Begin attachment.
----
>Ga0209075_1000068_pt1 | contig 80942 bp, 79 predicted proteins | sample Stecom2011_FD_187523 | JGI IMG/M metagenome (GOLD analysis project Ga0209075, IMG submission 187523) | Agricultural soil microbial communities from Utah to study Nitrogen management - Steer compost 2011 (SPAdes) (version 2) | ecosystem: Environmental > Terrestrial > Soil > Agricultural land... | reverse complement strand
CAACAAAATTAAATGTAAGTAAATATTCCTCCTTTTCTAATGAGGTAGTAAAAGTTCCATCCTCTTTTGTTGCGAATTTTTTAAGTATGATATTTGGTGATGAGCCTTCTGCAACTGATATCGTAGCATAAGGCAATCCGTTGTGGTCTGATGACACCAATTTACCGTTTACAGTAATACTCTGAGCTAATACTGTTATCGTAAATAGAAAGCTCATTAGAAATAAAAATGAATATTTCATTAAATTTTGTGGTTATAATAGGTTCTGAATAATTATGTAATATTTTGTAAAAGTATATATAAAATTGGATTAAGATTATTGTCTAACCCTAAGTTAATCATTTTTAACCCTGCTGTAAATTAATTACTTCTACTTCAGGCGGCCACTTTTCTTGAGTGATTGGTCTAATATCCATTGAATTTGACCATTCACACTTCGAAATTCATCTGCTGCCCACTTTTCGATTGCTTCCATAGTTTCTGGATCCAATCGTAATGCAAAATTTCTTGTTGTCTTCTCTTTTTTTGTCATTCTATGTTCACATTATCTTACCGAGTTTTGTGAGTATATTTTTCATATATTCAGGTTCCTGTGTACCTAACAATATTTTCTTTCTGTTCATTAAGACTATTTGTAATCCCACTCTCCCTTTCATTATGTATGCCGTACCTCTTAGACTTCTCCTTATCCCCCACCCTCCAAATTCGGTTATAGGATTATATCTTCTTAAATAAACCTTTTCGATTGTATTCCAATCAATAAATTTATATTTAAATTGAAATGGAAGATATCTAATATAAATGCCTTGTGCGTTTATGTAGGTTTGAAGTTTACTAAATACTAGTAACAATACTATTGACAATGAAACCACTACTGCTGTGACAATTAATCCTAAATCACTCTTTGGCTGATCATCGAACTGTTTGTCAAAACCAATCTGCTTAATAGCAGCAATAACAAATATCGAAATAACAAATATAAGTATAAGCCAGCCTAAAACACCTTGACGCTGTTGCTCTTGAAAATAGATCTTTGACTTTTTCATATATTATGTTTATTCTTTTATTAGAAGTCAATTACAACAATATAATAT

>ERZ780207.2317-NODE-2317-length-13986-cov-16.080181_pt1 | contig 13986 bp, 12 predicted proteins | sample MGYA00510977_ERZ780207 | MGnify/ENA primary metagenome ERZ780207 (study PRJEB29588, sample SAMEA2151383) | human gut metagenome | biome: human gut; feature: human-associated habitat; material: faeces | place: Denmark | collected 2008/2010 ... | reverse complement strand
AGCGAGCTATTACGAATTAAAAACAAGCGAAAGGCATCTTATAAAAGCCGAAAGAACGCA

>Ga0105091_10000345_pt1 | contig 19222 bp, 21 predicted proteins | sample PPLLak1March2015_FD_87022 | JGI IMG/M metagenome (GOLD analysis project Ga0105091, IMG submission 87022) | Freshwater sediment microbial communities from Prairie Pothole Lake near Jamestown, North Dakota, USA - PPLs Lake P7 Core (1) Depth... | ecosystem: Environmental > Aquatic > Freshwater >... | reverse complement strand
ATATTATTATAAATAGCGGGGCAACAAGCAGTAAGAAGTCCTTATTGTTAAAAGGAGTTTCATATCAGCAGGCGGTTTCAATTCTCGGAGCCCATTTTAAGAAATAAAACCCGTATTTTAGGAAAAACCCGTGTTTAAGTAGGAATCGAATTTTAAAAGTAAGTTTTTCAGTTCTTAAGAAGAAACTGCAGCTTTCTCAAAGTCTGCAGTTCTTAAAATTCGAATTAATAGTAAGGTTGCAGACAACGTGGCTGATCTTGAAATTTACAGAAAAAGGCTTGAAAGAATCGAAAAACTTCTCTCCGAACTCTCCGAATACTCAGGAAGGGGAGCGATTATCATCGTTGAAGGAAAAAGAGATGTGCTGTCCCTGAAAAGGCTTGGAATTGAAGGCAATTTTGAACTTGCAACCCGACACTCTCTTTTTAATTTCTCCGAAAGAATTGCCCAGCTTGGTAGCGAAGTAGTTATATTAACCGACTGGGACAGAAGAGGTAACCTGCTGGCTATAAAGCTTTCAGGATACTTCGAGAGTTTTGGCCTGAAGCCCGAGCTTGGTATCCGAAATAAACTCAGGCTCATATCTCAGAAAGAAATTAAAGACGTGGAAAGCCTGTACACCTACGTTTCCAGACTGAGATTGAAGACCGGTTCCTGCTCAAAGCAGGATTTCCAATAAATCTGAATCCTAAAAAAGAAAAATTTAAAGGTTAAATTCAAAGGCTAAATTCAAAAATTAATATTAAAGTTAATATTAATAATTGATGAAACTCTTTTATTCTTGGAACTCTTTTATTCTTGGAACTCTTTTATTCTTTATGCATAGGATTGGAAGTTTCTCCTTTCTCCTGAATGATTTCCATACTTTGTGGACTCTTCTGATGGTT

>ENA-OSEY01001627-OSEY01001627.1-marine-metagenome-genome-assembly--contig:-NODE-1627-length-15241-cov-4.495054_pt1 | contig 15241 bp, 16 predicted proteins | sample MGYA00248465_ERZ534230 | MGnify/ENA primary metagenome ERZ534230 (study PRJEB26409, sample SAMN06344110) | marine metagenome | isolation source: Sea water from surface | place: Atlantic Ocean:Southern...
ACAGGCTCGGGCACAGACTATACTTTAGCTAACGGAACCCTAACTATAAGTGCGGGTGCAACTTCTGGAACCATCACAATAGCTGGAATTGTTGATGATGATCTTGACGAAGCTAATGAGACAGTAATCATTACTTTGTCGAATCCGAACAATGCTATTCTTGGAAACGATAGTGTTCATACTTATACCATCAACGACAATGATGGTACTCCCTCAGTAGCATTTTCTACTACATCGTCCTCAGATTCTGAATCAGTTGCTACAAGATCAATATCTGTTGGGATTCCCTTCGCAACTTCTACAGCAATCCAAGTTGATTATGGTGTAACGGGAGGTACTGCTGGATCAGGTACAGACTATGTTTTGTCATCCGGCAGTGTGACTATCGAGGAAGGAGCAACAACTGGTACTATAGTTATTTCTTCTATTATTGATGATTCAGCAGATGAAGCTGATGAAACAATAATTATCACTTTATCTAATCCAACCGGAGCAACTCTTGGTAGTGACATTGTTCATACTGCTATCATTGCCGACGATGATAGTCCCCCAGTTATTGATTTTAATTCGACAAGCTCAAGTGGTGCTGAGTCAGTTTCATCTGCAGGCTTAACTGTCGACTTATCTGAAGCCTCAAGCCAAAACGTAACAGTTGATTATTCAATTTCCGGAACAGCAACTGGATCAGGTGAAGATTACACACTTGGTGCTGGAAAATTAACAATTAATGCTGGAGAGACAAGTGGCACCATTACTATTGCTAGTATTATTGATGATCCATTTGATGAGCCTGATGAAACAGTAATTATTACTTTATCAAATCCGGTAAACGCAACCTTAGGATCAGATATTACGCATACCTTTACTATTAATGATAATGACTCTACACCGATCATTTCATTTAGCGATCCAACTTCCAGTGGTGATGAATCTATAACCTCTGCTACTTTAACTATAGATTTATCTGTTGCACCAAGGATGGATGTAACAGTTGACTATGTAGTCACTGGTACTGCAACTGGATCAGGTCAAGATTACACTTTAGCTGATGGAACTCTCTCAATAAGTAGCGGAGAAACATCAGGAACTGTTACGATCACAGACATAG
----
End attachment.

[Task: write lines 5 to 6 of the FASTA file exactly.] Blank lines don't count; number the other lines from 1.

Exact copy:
>Ga0105091_10000345_pt1 | contig 19222 bp, 21 predicted proteins | sample PPLLak1March2015_FD_87022 | JGI IMG/M metagenome (GOLD analysis project Ga0105091, IMG submission 87022) | Freshwater sediment microbial communities from Prairie Pothole Lake near Jamestown, North Dakota, USA - PPLs Lake P7 Core (1) Depth... | ecosystem: Environmental > Aquatic > Freshwater >... | reverse complement strand
ATATTATTATAAATAGCGGGGCAACAAGCAGTAAGAAGTCCTTATTGTTAAAAGGAGTTTCATATCAGCAGGCGGTTTCAATTCTCGGAGCCCATTTTAAGAAATAAAACCCGTATTTTAGGAAAAACCCGTGTTTAAGTAGGAATCGAATTTTAAAAGTAAGTTTTTCAGTTCTTAAGAAGAAACTGCAGCTTTCTCAAAGTCTGCAGTTCTTAAAATTCGAATTAATAGTAAGGTTGCAGACAACGTGGCTGATCTTGAAATTTACAGAAAAAGGCTTGAAAGAATCGAAAAACTTCTCTCCGAACTCTCCGAATACTCAGGAAGGGGAGCGATTATCATCGTTGAAGGAAAAAGAGATGTGCTGTCCCTGAAAAGGCTTGGAATTGAAGGCAATTTTGAACTTGCAACCCGACACTCTCTTTTTAATTTCTCCGAAAGAATTGCCCAGCTTGGTAGCGAAGTAGTTATATTAACCGACTGGGACAGAAGAGGTAACCTGCTGGCTATAAAGCTTTCAGGATACTTCGAGAGTTTTGGCCTGAAGCCCGAGCTTGGTATCCGAAATAAACTCAGGCTCATATCTCAGAAAGAAATTAAAGACGTGGAAAGCCTGTACACCTACGTTTCCAGACTGAGATTGAAGACCGGTTCCTGCTCAAAGCAGGATTTCCAATAAATCTGAATCCTAAAAAAGAAAAATTTAAAGGTTAAATTCAAAGGCTAAATTCAAAAATTAATATTAAAGTTAATATTAATAATTGATGAAACTCTTTTATTCTTGGAACTCTTTTATTCTTGGAACTCTTTTATTCTTTATGCATAGGATTGGAAGTTTCTCCTTTCTCCTGAATGATTTCCATACTTTGTGGACTCTTCTGATGGTT